Those good ol’ days

Every COVID-19 cloud has silver lining

By Brooke Stacia DeMott

cross“I wish there was a way to know you were in the good old days before you actually left them.”

— Andy Bernard, “The Office”

Nostalgia is bittersweet. I don’t think any of us fully appreciates what we have until something of our expectant normal is lost, either abruptly, or by degrees.

Even with all of my relatively young children still living at home, my heart aches a bit when I see videos of them as chubby-legged toddlers and cooing infants. At the time, there were so many frustrations that came with meeting the needs of several babies that I probably wished it away more than I realized. And even as a full-time homeschooling mother, when I look back on those precious days, I still feel that somehow, I missed it.

We rarely immerse ourselves in a moment. In fact, one of the greatest tragedies of the modern age is that we measure the value of our experiences by Instagram likes, pandering to a (largely anonymous) internet audience for validation. There’s often more effort spent in filtering and cropping our lives for praise and approval, than in soaking in those precious, fleeting moments of joy.

Tragically, as we look past the frustrations of today toward the hope of a supposedly brighter tomorrow, the beauty of the present becomes blurred. Glazed eyes pass over the handful of dandelions offered up in adoration by chubby little fingers, the poems written in our honor for Mother’s Day, and the tiny ballerinas begging us to watch them dance.

And often, when tomorrow finally arrives, we spend it sighing over our shoulders at those fading memories, longing for what were truly the best days of our lives.

I almost wrote an article about endurance; about how we should power through and look forward to the day when this difficult time is a distant memory. But what if this isn’t a moment that we ought to look past?

What if God has used this unforeseen crisis to reset our thinking?

Now listen, you who say, today or tomorrow we will go to this or that city, spend a year there, carry on business and make money. Why, you do not even know what will happen tomorrow.

What is your life? You are a mist that appears for a little while and then vanishes. Instead, you ought to say, “If it is the Lord’s will, we will live and do this or that” (James 4:13-15).

Three months ago, the economy was the strongest it has been in a decade; unemployment in America had reached record lows, and as a nation, we anticipated uninterrupted success, making our plans accordingly.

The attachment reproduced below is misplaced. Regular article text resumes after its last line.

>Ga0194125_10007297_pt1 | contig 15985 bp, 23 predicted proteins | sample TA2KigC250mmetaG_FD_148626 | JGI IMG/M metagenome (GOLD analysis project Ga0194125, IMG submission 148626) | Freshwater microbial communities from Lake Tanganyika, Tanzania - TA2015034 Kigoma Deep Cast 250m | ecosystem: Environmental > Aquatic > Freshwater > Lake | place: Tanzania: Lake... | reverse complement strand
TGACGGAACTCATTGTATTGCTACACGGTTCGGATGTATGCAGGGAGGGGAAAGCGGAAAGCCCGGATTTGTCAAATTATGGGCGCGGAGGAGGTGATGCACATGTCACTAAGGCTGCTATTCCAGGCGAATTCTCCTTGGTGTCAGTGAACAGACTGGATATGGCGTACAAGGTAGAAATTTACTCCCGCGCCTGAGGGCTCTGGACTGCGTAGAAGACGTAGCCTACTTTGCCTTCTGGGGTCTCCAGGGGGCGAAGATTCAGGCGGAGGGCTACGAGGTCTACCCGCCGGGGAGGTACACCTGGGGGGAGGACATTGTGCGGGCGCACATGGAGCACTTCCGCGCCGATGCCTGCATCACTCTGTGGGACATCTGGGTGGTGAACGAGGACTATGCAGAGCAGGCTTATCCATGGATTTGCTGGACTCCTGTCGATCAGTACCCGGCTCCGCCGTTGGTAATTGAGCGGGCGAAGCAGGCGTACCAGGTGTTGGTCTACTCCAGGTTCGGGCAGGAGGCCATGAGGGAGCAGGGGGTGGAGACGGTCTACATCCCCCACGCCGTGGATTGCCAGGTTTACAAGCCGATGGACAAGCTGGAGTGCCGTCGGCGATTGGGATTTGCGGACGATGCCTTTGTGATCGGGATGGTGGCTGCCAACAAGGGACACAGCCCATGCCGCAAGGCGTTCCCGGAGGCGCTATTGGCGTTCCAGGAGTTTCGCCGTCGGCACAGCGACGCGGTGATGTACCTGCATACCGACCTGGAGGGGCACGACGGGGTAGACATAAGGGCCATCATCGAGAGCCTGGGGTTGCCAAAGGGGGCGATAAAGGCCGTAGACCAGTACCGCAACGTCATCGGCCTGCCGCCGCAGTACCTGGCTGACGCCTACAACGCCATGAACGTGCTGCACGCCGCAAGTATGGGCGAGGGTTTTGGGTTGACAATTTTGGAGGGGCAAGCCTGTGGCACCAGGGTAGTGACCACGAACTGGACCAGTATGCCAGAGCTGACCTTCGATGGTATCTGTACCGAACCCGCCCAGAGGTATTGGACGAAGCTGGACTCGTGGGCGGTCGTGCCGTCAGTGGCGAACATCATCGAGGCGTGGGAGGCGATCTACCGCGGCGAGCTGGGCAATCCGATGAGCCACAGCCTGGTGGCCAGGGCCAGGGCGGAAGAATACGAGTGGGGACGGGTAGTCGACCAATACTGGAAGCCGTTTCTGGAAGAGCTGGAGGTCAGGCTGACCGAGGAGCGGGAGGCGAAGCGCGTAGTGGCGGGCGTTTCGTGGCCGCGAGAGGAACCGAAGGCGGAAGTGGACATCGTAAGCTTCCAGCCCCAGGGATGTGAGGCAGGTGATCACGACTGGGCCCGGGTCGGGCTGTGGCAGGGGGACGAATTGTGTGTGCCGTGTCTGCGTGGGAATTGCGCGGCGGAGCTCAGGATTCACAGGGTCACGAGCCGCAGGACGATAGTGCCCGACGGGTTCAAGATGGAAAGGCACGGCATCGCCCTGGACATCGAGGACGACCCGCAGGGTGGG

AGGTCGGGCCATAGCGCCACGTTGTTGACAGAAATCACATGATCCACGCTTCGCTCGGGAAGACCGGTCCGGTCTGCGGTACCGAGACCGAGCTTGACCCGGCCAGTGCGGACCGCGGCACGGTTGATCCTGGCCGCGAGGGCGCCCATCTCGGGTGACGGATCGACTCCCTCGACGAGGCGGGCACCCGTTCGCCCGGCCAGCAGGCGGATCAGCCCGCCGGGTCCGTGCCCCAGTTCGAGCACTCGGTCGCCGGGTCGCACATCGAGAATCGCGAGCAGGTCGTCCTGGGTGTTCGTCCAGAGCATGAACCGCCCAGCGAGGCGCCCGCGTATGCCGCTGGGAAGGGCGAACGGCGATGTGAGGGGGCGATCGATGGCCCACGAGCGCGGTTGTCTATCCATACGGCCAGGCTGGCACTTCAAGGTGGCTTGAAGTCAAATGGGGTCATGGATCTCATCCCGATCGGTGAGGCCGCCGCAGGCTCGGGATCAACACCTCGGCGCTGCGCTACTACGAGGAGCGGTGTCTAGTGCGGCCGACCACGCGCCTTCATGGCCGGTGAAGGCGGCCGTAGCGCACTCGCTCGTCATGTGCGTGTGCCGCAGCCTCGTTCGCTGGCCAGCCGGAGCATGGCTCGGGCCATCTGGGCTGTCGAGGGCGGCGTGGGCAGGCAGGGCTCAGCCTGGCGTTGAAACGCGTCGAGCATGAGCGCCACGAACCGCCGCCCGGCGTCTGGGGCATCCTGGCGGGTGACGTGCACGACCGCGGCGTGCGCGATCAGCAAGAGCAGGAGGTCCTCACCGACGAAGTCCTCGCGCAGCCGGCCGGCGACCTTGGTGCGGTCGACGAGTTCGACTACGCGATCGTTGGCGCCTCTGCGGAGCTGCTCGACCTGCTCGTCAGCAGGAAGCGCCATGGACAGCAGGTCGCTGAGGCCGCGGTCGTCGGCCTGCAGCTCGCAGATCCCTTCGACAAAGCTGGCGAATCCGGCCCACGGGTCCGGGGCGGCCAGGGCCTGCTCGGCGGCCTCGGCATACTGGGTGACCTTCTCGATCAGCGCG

And out of nowhere, the world came to a screeching halt.

Enterprise was sucker-punched and sent reeling backwards, gasping for air as the wheels of commerce slowed to a standstill. The streets went silent; the calendar, America’s relentless taskmaster, was suddenly deposed.

Secular view

All of our plans have been delayed indefinitely. Unfortunately, we’ve become so conditioned to secularism that we are more apt to believe that life will resume “if COVID-19 wills it” or “if the state wills it.” We fail to recognize that both disease and governing authority fall under the control of a sovereign God who orchestrates world events by his power and for his purposes.

The story of Joseph in the book of Genesis illustrates this beautifully.

His jealous brothers woefully mistreated Joseph, the favorite son of his father Jacob.

As a young boy, he was sold by those brothers to Ishmaelite slave traders, wrongfully accused of attempted rape by his master’s wife, thrown into prison unjustly, and forgotten about for years.

Eventually, by way of his good conduct, Godly giftings and wise counsel, Joseph was elevated to second-in-command directly under the Egyptian pharaoh. This made him the second most powerful man in the entire ancient world. As such, he was able to save thousands of lives in Egypt and the surrounding areas by God’s directive to prepare for what would’ve otherwise been a crippling seven-year famine.

Suffering the effects of the famine, Joseph’s brothers were forced to journey to Egypt to buy food. Unbeknownst to them, it was their own younger brother, cast aside and counted for dead, who would hold their lives in his hands.

Initially, Joseph kept his identity a secret, but after wrestling down his anger by the power of forgiveness, he declared himself to his brothers.

The men were understandably frightened at this revelation, aware that their powerful younger brother had both the right and means to exact terrible retribution. But Joseph, tempered by years of suffering and close fellowship with the Lord, says this: “As for you, what you intended against me for evil, God intended for good, in order to accomplish a day like this — to preserve the lives of many people” (Genesis 50:20).

Every hardship is an opportunity for growth. The mind that is bound by the world system looks to that system for hope, and so when it fails, hope fails with it.

But the mind — which has been freed by Christ — can see heavenly purpose in earthly tragedy. Examining the pages of history through the lens of providence, it’s clear that the Lord has always used stumbling blocks erected by Satan as stepping stones for the faithful to scale and ascend closer to God.

Perhaps what powerful men or demonic principalities have intended for evil — disease, poverty, civil unrest — God is using for good, to remind us of two truths lost to modernity:

That time is irrevocably precious and fleeting, and ought to be spent with purposeful intention on those whom we love the most; and that no matter who we are, our lives are at the mercy of the will of God.